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Using Kinematic models to Evaluate the Back Projection Results

Baoning Wu, Bo Li, David D. Oglesby, & Abhijit Ghosh

Published August 14, 2018, SCEC Contribution #8523, 2018 SCEC Annual Meeting Poster #085

Back projection is a useful method for imaging the rupture process of large earthquakes. Despite great success in practice, there are still many questions on how to correctly interpret back projection results. First, the fundamental result of back-projection is the amplitude and location of maximum high-frequency seismic radiation; however, the seismic energy radiation mechanism is complicated for a large earthquake. The seismic energy received by a teleseismic station is generated not only from slip acceleration and deceleration, but also from rupture front acceleration and deceleration (Madariaga, 1977). Therefore, the physical meaning behind the beam energy and the location of maximum beam energy remain enigmatic. In addition, rupture can propagate on multiple locations on a fault system, including different segments simultaneously during a large earthquake, while the back projection method can only pick one location of maximum beam energy. How the back projection method works under this situation is still unclear. In this study, we generate synthetic earthquakes with kinematic model, and calculate the corresponding far field ground motion with the propagator matrix method. The back projection method will be performed using the synthetic seismograms, and the results will be compared with the known rupture history. Such comparisons using multiple models and their back projection results using multiple arrays demonstrate some similar characteristics. First, the back projection results show generally slower rupture velocity than the dynamic models. Second, depending on the rupture directions and array locations, the arrays on different azimuths can show different rupture propagations, especially when the events rupture in different directions or have branch ruptures. Third, rupture velocity changes will result in a higher amplitude in the seismograms, which will lead to stronger beam power in the back projection results. More dynamic and kinematic models will be designed to help us better understand the physical meaning of the back projection results and better interpret the back projection results.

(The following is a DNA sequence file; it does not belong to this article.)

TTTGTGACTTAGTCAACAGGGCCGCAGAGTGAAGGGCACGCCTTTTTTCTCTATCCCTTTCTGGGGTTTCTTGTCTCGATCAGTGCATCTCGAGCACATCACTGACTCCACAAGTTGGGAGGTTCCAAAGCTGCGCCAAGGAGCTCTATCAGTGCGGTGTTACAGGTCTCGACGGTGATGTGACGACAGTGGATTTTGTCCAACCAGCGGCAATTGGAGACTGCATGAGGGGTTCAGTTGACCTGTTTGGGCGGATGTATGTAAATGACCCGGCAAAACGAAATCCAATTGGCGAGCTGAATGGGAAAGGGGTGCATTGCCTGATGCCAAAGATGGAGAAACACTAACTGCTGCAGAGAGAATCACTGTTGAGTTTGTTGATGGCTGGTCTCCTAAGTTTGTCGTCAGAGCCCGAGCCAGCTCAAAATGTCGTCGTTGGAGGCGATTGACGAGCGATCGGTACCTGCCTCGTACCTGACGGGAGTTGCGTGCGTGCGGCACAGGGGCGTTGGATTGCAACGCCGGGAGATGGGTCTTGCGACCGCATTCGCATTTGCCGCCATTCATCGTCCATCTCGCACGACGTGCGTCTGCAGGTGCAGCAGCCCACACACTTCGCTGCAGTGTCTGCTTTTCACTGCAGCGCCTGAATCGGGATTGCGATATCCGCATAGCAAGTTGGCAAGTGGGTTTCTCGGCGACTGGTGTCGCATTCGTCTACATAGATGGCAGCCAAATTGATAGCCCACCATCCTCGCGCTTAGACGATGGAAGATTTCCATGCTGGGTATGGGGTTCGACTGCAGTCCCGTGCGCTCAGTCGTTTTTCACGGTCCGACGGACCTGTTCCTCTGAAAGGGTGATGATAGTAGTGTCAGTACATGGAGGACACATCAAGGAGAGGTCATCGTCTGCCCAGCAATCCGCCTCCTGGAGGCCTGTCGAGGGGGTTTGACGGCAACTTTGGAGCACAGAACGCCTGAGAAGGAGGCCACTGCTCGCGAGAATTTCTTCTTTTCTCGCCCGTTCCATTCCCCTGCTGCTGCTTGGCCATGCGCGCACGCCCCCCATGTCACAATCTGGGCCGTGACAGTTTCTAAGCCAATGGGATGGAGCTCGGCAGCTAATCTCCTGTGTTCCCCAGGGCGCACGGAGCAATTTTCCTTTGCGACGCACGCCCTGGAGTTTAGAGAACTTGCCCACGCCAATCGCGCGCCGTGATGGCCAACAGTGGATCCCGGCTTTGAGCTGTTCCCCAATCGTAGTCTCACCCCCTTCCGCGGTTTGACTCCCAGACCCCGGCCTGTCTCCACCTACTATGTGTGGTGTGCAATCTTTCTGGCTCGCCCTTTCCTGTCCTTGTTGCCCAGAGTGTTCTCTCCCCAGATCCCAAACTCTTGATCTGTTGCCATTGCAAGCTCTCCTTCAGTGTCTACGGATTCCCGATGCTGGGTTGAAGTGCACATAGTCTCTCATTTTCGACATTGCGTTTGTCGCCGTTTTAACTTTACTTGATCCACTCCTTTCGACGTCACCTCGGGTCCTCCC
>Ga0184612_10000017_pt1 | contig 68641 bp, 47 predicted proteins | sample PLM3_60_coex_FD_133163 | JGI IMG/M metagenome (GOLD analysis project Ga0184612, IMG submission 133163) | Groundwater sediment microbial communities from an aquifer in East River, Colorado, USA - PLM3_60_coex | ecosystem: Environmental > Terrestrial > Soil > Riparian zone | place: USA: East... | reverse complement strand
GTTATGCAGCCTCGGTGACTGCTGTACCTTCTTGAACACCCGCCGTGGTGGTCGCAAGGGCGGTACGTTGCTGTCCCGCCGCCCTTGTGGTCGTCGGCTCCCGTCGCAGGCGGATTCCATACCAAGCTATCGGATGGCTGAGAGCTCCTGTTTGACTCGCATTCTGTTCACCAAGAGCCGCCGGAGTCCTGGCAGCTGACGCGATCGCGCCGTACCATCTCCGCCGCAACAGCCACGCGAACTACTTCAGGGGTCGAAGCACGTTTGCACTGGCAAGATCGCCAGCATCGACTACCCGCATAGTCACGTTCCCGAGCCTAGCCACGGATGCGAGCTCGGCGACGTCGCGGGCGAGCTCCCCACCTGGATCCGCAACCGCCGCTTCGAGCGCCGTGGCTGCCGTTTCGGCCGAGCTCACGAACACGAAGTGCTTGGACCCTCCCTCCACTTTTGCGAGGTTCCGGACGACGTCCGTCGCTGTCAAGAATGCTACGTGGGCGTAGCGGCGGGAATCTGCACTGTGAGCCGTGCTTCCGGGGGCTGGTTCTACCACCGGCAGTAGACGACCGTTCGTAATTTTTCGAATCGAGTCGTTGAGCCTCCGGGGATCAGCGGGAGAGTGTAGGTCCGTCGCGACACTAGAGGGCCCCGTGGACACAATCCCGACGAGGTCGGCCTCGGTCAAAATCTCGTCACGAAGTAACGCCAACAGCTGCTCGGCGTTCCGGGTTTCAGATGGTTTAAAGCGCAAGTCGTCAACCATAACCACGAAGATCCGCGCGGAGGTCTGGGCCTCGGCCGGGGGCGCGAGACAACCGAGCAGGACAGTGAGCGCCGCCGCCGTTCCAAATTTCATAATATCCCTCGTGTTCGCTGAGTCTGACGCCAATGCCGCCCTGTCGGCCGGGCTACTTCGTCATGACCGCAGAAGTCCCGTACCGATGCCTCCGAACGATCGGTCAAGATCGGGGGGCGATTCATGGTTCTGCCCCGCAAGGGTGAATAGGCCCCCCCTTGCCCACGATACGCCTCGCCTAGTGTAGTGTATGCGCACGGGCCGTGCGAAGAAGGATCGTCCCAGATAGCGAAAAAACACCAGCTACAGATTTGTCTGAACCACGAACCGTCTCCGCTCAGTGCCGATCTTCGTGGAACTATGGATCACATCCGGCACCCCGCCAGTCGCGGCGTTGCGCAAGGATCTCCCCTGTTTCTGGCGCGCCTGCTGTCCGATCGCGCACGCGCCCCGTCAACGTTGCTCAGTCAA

Key Words
Back projection, synthetic test, kinematic model

Wu, B., Li, B., Oglesby, D. D., & Ghosh, A. (2018, 08). Using Kinematic models to Evaluate the Back Projection Results. Poster Presentation at 2018 SCEC Annual Meeting.

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